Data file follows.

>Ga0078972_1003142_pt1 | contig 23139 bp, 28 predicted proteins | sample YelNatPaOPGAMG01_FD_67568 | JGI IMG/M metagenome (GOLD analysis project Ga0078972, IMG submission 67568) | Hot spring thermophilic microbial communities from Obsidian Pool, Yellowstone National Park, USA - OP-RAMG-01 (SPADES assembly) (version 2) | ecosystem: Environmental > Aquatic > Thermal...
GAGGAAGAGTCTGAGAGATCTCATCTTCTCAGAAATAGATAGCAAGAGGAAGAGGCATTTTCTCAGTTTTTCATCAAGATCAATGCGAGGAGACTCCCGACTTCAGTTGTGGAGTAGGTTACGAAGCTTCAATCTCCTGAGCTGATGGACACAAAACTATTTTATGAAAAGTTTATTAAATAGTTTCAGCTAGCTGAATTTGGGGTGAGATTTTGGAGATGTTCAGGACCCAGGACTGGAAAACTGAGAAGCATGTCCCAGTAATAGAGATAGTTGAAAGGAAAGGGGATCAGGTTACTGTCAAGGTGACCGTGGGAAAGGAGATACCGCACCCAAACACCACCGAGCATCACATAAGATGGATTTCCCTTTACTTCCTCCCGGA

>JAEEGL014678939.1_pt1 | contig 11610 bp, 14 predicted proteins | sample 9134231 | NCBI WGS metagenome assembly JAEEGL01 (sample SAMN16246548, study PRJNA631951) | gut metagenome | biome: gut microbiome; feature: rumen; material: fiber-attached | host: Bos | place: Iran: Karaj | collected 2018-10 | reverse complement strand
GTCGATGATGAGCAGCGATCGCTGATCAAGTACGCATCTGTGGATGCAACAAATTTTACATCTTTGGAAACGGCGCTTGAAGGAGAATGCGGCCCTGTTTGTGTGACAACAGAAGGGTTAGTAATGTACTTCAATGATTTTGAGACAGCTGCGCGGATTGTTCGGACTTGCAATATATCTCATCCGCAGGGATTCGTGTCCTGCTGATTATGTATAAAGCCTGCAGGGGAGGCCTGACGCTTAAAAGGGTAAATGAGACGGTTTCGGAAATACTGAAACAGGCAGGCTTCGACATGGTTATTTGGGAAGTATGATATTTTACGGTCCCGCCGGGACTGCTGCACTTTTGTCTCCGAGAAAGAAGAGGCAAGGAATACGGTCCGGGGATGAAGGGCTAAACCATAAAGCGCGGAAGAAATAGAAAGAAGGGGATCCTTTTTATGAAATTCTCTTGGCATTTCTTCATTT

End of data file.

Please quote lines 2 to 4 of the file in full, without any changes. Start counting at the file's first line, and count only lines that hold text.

GAGGAAGAGTCTGAGAGATCTCATCTTCTCAGAAATAGATAGCAAGAGGAAGAGGCATTTTCTCAGTTTTTCATCAAGATCAATGCGAGGAGACTCCCGACTTCAGTTGTGGAGTAGGTTACGAAGCTTCAATCTCCTGAGCTGATGGACACAAAACTATTTTATGAAAAGTTTATTAAATAGTTTCAGCTAGCTGAATTTGGGGTGAGATTTTGGAGATGTTCAGGACCCAGGACTGGAAAACTGAGAAGCATGTCCCAGTAATAGAGATAGTTGAAAGGAAAGGGGATCAGGTTACTGTCAAGGTGACCGTGGGAAAGGAGATACCGCACCCAAACACCACCGAGCATCACATAAGATGGATTTCCCTTTACTTCCTCCCGGA

>JAEEGL014678939.1_pt1 | contig 11610 bp, 14 predicted proteins | sample 9134231 | NCBI WGS metagenome assembly JAEEGL01 (sample SAMN16246548, study PRJNA631951) | gut metagenome | biome: gut microbiome; feature: rumen; material: fiber-attached | host: Bos | place: Iran: Karaj | collected 2018-10 | reverse complement strand
GTCGATGATGAGCAGCGATCGCTGATCAAGTACGCATCTGTGGATGCAACAAATTTTACATCTTTGGAAACGGCGCTTGAAGGAGAATGCGGCCCTGTTTGTGTGACAACAGAAGGGTTAGTAATGTACTTCAATGATTTTGAGACAGCTGCGCGGATTGTTCGGACTTGCAATATATCTCATCCGCAGGGATTCGTGTCCTGCTGATTATGTATAAAGCCTGCAGGGGAGGCCTGACGCTTAAAAGGGTAAATGAGACGGTTTCGGAAATACTGAAACAGGCAGGCTTCGACATGGTTATTTGGGAAGTATGATATTTTACGGTCCCGCCGGGACTGCTGCACTTTTGTCTCCGAGAAAGAAGAGGCAAGGAATACGGTCCGGGGATGAAGGGCTAAACCATAAAGCGCGGAAGAAATAGAAAGAAGGGGATCCTTTTTATGAAATTCTCTTGGCATTTCTTCATTT